at least a difficulty for Mission work. Our most intelligent younger men, in full sympathy with these new movements, and attracted by a wider outlook, are drawn to many spheres of activity outside the older lines of church work. It will become increasingly difficult to retain the best of our men in the direct service of the Church, and, on the other hand, men of a lower intellectual grade will become increasingly unequal to the demands made upon them. At the same time, the growing sense of power, and love of independence, in the Chinese Church will need full recognition, and will call for the most sympathetic and kindly welcome and guidance on the part of all missionaries.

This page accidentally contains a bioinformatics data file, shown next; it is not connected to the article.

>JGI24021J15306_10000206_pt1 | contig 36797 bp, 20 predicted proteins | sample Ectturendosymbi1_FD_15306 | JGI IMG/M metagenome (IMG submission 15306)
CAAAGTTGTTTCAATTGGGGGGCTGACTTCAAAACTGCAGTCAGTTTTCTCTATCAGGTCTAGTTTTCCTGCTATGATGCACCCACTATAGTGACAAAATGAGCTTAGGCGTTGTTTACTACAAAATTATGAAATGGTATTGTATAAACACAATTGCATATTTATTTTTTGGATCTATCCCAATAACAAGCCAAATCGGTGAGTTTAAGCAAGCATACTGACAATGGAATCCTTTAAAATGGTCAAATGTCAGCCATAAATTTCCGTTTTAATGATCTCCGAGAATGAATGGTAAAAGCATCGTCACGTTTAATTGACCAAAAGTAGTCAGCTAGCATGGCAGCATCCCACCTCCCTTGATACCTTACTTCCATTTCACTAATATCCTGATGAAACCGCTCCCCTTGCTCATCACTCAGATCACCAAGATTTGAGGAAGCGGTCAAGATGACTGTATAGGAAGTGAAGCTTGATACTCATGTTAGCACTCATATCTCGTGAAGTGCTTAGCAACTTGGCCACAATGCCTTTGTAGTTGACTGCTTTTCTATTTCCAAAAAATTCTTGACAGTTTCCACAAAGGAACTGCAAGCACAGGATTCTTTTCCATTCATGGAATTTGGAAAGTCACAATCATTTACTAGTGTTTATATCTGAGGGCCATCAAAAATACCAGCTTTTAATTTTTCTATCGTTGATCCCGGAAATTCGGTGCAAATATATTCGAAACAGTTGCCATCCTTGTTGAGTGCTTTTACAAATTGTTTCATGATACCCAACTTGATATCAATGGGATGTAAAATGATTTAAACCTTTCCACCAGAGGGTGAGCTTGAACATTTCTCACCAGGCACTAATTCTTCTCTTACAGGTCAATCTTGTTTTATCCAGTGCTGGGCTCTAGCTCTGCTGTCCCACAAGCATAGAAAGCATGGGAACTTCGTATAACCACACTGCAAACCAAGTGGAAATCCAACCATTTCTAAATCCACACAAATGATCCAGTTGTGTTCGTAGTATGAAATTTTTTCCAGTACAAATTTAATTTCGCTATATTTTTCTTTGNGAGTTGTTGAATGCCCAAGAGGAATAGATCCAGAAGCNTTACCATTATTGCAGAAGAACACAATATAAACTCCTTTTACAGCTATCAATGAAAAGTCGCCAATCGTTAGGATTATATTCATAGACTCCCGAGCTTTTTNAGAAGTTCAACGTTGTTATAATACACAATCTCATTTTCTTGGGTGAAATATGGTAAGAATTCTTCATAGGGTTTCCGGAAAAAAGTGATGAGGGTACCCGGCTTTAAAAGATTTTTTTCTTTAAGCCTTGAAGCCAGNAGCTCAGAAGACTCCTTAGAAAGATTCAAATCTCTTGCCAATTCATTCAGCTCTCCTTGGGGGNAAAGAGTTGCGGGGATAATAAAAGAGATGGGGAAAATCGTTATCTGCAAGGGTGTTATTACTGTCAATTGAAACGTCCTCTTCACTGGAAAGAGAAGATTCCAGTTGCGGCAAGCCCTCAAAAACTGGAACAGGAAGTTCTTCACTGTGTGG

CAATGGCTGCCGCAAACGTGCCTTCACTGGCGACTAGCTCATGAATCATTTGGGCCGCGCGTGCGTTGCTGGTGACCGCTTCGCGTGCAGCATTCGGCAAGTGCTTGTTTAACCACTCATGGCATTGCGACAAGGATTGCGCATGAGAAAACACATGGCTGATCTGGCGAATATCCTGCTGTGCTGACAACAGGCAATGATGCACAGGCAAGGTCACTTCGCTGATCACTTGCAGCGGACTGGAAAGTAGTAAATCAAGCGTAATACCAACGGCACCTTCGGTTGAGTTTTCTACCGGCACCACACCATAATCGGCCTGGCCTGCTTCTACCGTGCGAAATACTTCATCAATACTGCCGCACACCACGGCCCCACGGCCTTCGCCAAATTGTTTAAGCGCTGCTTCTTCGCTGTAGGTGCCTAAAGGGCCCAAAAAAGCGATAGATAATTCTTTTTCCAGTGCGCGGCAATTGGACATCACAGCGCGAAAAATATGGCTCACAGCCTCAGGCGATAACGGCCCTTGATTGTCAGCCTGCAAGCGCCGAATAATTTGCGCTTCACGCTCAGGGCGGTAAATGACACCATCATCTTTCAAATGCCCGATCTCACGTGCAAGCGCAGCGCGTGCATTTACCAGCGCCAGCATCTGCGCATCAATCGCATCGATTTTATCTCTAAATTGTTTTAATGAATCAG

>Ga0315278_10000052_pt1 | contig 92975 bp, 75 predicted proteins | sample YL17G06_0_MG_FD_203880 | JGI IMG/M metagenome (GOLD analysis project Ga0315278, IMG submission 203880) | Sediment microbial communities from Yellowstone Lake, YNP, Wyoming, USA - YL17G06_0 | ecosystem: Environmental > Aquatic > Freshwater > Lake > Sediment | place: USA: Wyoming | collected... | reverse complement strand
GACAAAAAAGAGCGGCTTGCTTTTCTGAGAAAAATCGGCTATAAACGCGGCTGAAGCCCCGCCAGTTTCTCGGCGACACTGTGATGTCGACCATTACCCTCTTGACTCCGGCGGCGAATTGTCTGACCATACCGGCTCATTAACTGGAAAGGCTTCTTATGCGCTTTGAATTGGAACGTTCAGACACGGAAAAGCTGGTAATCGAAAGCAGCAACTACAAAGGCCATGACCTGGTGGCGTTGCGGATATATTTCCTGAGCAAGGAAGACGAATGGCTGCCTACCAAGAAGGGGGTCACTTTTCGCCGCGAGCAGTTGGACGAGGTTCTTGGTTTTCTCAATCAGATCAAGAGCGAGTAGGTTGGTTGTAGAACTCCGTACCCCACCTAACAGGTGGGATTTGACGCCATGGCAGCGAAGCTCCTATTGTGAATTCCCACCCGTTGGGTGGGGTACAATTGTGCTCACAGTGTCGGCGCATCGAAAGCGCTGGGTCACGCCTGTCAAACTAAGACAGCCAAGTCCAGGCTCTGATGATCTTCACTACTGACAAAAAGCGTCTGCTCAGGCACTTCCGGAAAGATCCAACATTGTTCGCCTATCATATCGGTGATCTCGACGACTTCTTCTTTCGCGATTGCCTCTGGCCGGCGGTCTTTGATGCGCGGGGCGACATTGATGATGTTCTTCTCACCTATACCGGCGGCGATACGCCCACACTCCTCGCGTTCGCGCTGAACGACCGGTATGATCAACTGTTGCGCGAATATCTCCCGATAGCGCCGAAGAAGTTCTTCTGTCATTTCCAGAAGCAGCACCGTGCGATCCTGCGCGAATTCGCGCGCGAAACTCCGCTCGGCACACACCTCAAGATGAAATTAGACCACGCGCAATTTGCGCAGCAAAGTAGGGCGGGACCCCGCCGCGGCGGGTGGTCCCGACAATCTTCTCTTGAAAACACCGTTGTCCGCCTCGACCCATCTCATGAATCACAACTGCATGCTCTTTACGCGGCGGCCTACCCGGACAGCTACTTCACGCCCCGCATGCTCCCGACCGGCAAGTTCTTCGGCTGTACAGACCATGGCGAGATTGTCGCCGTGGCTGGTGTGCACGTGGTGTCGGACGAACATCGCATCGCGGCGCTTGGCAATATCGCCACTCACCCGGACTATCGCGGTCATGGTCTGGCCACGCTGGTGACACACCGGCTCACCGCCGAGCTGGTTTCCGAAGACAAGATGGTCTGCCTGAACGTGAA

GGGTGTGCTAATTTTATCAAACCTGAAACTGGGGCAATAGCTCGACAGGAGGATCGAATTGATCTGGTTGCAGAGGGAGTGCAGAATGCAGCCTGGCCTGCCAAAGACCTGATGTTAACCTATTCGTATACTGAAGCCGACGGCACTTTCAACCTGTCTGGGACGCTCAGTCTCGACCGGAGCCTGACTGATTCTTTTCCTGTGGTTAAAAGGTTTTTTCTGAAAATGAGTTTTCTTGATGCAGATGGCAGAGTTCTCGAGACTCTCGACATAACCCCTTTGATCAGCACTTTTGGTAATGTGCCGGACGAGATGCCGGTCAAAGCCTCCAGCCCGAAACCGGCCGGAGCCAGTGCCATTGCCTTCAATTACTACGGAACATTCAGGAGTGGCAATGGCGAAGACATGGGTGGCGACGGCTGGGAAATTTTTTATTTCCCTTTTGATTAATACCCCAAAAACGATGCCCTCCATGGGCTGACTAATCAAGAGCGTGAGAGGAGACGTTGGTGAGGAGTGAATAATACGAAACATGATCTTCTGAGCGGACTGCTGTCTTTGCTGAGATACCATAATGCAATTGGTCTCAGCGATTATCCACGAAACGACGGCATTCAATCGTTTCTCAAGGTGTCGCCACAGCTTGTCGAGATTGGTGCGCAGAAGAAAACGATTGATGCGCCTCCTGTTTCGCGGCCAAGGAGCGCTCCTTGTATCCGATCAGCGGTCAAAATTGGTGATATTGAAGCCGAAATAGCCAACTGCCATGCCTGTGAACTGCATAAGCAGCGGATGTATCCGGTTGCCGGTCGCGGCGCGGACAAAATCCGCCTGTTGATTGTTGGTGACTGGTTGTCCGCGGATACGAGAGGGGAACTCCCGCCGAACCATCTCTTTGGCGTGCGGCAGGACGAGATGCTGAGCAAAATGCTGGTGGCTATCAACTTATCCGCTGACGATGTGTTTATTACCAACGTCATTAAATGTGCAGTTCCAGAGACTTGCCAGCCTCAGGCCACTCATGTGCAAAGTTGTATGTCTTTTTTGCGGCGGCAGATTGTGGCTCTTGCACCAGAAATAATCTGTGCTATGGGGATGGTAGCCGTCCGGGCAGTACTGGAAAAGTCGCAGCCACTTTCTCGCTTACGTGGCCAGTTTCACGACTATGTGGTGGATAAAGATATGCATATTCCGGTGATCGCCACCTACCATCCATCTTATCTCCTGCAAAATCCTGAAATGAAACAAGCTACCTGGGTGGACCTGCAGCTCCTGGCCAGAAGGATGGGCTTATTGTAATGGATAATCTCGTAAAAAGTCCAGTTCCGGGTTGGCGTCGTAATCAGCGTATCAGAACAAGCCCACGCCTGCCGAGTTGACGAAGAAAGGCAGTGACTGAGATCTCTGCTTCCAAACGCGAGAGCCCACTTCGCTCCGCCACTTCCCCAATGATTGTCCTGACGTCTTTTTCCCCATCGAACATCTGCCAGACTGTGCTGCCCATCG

What is needed, in view alike of our opportunities and of our dangers, is the gift to the Chinese Church and to the missionaries alike of a more intense and manifest spiritual life. There have been movements of quickening in the churches of Manchuria, Fukien, and other parts of the Empire. May a like experience of revived life, manifesting itself in larger fruits of holiness and energy, be granted soon to the churches of Kwangtung!